Solid accounting adds business value

December 1, 2003 By    

It’s true. As one who spends my time analyzing businesses, I can say without question that a business that produces high-quality financial statements that have integrity and show the true financial performance of the company will bring more money in a sale than an identical business with sloppy reporting.

You might think this is nonsense. You might also argue that – with or without accountants – your business has the same number of customers, sells the same number of gallons producing the same amount of gross profit with the same operating expenses.

Your argument is that the fundamental business is the same with or without good financial accounting records. While you would be correct in the above statement, you would be dead wrong in assuming that a buyer would see it the same way. Let me try to explain.

First, keep in mind that the eyes of the buyer, not the seller, determine value. While your argument that the true value of the business lies in the form of hundreds or thousands of your tanks, it is virtually impossible for the buyer to see them all. If he could, he would not glean the data he needs by visiting each one.

It is the financial performance of your tanks that the buyer is interested in acquiring.

Buyers see value in the certainty of what they are getting. Weak financial statements with poor credibility force the buyer to insist on a lower price for the uncertainty that is present. The higher the quality of the data means higher confidence in a buyer, which in turn produces a higher price.

Now that we have established the importance of good financial record keeping, let’s talk about what your business needs.

It all starts with basic, systematic accounting for the operational performance of your business. If you haven’t already done so, add an accounting professional to your team on either a full-time or part-time basis, depending on the size of your business. Interview several and choose the one with whom you are the most comfortable.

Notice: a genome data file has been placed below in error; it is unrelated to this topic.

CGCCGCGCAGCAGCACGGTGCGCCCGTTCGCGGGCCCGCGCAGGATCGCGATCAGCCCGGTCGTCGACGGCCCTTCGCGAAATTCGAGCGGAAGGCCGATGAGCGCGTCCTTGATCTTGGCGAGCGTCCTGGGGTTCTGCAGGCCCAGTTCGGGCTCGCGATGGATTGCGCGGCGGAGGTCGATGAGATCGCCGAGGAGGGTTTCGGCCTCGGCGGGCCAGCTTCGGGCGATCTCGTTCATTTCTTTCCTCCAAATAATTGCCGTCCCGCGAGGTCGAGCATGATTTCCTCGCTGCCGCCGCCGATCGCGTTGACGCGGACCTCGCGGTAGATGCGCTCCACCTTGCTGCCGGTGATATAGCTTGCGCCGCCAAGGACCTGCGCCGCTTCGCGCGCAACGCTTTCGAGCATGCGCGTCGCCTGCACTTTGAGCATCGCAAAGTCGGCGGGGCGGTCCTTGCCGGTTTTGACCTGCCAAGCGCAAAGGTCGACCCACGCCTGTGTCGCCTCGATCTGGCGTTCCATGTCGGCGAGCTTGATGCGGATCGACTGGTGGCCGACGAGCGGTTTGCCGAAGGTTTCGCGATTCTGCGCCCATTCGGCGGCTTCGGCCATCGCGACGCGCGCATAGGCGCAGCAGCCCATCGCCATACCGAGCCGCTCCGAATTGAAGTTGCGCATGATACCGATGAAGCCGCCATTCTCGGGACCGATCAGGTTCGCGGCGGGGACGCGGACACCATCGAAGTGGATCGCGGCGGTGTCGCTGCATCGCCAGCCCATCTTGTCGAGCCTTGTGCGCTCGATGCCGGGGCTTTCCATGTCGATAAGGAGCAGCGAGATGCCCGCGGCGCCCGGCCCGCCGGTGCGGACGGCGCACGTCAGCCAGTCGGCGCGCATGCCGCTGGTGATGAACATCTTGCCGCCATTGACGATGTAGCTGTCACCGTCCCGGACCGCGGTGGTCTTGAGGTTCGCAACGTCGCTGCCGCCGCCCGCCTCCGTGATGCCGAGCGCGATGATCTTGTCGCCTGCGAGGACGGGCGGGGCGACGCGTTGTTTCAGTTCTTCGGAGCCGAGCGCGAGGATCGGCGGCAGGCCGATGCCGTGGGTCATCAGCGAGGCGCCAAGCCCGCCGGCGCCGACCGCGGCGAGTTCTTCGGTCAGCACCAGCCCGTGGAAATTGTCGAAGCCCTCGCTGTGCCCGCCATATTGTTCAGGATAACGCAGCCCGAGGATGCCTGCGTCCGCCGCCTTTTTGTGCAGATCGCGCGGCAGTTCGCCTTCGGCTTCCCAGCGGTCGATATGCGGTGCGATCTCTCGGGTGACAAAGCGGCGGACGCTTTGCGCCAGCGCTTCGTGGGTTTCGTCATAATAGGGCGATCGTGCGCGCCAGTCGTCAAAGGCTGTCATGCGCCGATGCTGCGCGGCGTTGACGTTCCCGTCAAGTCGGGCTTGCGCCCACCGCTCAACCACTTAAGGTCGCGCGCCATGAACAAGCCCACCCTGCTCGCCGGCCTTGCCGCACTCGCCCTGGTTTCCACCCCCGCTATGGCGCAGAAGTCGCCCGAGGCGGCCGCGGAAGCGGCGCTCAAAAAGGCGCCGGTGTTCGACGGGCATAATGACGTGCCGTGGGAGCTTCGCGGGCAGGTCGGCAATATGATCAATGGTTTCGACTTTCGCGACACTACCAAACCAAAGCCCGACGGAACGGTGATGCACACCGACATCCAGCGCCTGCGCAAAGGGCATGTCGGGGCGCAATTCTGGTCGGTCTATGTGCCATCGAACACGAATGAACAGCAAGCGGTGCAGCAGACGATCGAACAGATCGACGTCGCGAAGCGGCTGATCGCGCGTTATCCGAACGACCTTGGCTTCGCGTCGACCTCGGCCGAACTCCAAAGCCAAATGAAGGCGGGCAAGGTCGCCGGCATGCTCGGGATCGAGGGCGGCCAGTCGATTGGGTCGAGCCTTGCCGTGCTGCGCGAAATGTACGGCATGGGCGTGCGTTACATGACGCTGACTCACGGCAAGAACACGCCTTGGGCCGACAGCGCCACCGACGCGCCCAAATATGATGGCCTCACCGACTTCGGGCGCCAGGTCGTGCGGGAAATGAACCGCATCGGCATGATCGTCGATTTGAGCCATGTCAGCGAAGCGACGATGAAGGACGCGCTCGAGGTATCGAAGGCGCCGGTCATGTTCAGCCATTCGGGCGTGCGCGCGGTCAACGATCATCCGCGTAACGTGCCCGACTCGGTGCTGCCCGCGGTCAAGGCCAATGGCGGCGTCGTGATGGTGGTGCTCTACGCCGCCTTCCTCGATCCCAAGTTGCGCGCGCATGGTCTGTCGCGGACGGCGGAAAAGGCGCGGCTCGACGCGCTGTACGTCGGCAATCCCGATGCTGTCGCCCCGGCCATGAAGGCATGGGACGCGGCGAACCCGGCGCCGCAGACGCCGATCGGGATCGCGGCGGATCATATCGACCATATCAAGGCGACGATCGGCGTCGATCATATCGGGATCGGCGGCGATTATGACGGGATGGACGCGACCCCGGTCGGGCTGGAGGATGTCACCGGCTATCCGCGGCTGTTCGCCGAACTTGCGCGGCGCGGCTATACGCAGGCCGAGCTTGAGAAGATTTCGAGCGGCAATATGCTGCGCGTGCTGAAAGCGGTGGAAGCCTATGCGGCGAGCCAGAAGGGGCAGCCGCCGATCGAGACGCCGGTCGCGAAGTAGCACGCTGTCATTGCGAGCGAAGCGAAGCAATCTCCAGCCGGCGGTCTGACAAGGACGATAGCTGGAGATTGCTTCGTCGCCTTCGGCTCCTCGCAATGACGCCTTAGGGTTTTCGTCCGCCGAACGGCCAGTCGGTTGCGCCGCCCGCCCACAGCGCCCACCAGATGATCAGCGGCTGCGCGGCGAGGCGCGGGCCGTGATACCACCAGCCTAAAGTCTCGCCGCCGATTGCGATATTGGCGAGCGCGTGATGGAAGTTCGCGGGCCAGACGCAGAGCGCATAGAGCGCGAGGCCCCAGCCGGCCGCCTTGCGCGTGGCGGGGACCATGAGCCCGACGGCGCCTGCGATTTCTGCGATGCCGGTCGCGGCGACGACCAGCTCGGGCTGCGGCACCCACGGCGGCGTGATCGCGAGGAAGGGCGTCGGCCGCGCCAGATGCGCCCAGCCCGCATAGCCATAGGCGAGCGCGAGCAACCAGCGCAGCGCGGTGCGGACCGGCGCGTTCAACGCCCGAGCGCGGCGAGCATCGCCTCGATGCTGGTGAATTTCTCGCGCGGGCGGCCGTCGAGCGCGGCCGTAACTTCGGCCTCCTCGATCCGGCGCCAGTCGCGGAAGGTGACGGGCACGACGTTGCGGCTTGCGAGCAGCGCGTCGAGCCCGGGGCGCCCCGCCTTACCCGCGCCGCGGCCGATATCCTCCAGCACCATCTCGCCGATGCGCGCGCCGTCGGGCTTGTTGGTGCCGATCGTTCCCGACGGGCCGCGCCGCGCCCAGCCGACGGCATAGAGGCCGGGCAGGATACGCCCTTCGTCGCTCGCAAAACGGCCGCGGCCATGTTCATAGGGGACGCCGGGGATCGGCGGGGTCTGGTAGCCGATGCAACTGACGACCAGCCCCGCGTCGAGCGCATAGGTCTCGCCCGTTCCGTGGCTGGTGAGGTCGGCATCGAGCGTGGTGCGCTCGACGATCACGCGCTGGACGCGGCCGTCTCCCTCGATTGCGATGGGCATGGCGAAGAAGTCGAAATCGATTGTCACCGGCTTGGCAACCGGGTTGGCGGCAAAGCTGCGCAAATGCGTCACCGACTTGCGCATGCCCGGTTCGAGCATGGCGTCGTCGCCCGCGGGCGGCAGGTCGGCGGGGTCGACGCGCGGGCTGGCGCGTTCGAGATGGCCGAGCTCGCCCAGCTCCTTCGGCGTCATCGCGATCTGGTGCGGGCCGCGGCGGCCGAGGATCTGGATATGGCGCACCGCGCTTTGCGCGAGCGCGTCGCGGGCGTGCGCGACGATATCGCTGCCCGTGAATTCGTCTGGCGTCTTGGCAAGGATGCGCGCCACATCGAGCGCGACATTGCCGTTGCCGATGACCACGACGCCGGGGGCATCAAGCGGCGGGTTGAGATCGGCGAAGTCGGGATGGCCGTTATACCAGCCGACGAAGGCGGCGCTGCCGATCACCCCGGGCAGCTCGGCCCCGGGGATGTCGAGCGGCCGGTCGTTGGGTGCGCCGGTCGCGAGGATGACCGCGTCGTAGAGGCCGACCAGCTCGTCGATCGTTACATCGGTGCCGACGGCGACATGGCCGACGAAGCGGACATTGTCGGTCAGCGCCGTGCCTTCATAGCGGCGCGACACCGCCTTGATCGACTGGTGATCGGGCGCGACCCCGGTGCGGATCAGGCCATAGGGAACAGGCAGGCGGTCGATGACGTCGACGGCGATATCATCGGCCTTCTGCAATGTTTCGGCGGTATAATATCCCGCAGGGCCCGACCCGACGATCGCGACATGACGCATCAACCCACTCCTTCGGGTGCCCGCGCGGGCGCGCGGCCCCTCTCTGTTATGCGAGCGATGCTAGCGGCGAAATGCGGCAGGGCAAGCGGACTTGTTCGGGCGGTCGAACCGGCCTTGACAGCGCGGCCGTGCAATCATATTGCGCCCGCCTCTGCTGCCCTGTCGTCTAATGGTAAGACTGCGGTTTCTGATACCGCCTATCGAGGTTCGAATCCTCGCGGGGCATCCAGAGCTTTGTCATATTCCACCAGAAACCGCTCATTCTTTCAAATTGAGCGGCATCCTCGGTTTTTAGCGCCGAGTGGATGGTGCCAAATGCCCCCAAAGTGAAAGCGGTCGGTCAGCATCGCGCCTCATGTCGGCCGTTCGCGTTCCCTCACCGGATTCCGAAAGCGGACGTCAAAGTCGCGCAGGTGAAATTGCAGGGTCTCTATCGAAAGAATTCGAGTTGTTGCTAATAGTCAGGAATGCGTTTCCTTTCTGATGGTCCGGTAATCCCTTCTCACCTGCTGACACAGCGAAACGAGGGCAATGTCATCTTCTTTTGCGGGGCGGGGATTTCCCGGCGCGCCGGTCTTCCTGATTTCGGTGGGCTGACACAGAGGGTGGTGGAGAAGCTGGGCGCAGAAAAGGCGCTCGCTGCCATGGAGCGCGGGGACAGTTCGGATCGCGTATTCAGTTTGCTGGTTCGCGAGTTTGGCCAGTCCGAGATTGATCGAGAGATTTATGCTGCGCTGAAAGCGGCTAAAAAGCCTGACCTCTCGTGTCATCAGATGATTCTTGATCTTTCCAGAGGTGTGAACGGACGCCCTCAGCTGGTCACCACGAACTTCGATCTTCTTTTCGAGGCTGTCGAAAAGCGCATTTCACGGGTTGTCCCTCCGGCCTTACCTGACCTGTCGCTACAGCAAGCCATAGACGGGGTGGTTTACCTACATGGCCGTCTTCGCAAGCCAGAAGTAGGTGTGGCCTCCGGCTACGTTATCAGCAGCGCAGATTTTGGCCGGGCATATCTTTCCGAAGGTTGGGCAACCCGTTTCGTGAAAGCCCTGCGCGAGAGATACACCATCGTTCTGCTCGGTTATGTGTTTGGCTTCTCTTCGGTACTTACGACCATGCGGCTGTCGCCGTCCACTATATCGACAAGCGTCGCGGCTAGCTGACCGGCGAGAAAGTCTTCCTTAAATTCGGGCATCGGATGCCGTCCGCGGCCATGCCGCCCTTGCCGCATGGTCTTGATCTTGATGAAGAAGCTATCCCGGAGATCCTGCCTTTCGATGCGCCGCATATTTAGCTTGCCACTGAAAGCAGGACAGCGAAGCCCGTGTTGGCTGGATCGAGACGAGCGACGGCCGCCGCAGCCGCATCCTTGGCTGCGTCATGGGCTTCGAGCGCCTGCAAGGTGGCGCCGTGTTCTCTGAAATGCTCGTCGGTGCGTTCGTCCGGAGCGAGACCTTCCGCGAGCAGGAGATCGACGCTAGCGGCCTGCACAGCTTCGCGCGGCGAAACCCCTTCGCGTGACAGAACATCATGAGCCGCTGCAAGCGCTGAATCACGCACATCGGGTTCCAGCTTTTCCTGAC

Once your internal accounting procedures are established, having an external accounting firm periodically review your financial statements and internal systems will enhance the value of your business even further. In some cases, the external professional must be a certified public accountant. A CPA can produce for you one of the following types of external financial reports:

External Financial Reporting – This is the simplest report and does not require a CPA. An accountant or other preparer will simply take your data and put it into a financial format that accounting professionals frequently use.

A compilation will not involve any in-depth analysis of your records, and the accounting professional doing the work will not guarantee the accuracy of the data in the report. However, this report does provide value to a buyer because it begins to validate and verify your company’s internal statements.

Financial Compilation– This higher-level report must be prepared by a CPA. It has particular value to a seller because the CPA will have conducted some form of examination of your internal records and will give very general comments on the findings in the form of notes attached to the published report. The CPA will not certify the data to be accurate, but he or she will have completed a more in-depth assessment of your business and will then provide a validation of your internal records.

Financial Review – This is the most elaborate and expensive type of external report. In preparing this report, the CPA will conduct a thorough inspection of your accounting records. In the end, the CPA will certify the accuracy of the data that is in the report, along with the adequacy of your company’s internal systems and controls. Buyers place the greatest value on a business that is supported by an audited financial statement because it reinforces the credibility of that business.

While this may sound like a sales pitch for you to throw money to the accounting profession, it is not. I can tell you that without any externally prepared financial statements, the accuracy of the data you share with the buyer will be in question.

Which of these reports should you consider? That is for you and your CPA to answer. Just get started, and the value of your business in the eyes of prospective buyers will increase.

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